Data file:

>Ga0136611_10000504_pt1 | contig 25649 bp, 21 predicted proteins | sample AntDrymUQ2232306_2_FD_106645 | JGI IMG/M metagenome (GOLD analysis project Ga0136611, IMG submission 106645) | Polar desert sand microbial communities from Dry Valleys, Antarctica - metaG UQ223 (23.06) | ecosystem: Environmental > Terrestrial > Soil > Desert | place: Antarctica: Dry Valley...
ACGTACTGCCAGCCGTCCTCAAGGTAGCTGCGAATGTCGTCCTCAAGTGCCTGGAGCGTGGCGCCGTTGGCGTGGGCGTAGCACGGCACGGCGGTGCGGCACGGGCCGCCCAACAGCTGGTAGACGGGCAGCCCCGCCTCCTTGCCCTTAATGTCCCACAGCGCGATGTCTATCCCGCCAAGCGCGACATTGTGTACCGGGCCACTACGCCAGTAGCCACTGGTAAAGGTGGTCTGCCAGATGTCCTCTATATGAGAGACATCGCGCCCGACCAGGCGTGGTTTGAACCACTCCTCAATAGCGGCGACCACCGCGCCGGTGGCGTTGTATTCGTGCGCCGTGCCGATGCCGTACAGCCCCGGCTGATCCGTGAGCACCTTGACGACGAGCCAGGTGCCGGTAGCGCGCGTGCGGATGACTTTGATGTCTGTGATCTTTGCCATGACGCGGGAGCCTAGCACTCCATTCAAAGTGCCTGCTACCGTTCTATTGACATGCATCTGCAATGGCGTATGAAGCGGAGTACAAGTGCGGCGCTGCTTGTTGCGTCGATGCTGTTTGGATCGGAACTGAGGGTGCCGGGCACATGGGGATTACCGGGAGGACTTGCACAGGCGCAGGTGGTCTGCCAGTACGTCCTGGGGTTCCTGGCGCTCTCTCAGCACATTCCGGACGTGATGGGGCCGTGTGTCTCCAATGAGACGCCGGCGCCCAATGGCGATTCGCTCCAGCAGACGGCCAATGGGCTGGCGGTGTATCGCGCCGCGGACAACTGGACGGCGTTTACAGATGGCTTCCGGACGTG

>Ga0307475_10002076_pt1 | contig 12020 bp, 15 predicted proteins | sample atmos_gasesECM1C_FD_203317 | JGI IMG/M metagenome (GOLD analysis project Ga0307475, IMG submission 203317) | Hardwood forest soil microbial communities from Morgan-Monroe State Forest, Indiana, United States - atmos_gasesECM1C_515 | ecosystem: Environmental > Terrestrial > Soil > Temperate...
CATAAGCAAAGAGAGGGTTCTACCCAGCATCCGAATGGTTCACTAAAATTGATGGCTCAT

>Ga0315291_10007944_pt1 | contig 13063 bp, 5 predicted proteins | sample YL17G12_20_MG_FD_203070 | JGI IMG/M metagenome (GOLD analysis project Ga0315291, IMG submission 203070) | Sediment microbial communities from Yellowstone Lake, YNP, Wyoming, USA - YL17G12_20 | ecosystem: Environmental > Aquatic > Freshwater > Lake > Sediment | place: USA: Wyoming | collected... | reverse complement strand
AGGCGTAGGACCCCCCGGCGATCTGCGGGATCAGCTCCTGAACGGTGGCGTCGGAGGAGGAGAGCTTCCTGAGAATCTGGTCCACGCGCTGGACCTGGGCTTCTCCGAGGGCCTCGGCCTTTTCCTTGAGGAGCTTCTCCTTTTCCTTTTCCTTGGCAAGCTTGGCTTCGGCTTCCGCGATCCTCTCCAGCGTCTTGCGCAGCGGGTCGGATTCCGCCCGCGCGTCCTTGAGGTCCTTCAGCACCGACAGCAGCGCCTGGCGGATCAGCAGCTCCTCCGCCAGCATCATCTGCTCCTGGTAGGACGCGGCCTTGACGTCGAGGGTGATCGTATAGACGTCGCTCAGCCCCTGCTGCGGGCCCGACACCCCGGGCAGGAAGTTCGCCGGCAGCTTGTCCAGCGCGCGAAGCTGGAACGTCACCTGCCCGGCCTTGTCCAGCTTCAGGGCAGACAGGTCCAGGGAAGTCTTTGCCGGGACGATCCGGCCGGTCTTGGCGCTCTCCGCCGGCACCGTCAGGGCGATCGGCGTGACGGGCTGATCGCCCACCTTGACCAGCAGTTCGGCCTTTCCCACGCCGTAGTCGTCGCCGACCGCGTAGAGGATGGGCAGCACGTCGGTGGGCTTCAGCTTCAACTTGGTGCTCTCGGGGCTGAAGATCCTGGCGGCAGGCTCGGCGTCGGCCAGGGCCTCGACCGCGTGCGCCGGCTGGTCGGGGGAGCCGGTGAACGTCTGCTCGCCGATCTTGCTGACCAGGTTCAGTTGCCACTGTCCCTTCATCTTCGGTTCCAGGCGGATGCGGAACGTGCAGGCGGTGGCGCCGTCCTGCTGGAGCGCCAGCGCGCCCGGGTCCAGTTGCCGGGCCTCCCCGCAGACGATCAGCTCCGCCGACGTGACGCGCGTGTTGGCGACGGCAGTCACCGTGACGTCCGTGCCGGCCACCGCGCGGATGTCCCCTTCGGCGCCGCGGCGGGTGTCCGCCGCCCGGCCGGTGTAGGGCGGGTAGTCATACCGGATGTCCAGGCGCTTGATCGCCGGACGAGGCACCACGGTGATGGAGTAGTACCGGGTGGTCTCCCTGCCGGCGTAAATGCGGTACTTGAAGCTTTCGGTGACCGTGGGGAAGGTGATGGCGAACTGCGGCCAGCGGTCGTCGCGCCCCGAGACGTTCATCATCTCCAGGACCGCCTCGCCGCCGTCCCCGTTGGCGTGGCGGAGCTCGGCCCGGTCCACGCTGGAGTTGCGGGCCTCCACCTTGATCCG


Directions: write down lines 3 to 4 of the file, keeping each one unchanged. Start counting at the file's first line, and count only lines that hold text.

>Ga0307475_10002076_pt1 | contig 12020 bp, 15 predicted proteins | sample atmos_gasesECM1C_FD_203317 | JGI IMG/M metagenome (GOLD analysis project Ga0307475, IMG submission 203317) | Hardwood forest soil microbial communities from Morgan-Monroe State Forest, Indiana, United States - atmos_gasesECM1C_515 | ecosystem: Environmental > Terrestrial > Soil > Temperate...
CATAAGCAAAGAGAGGGTTCTACCCAGCATCCGAATGGTTCACTAAAATTGATGGCTCAT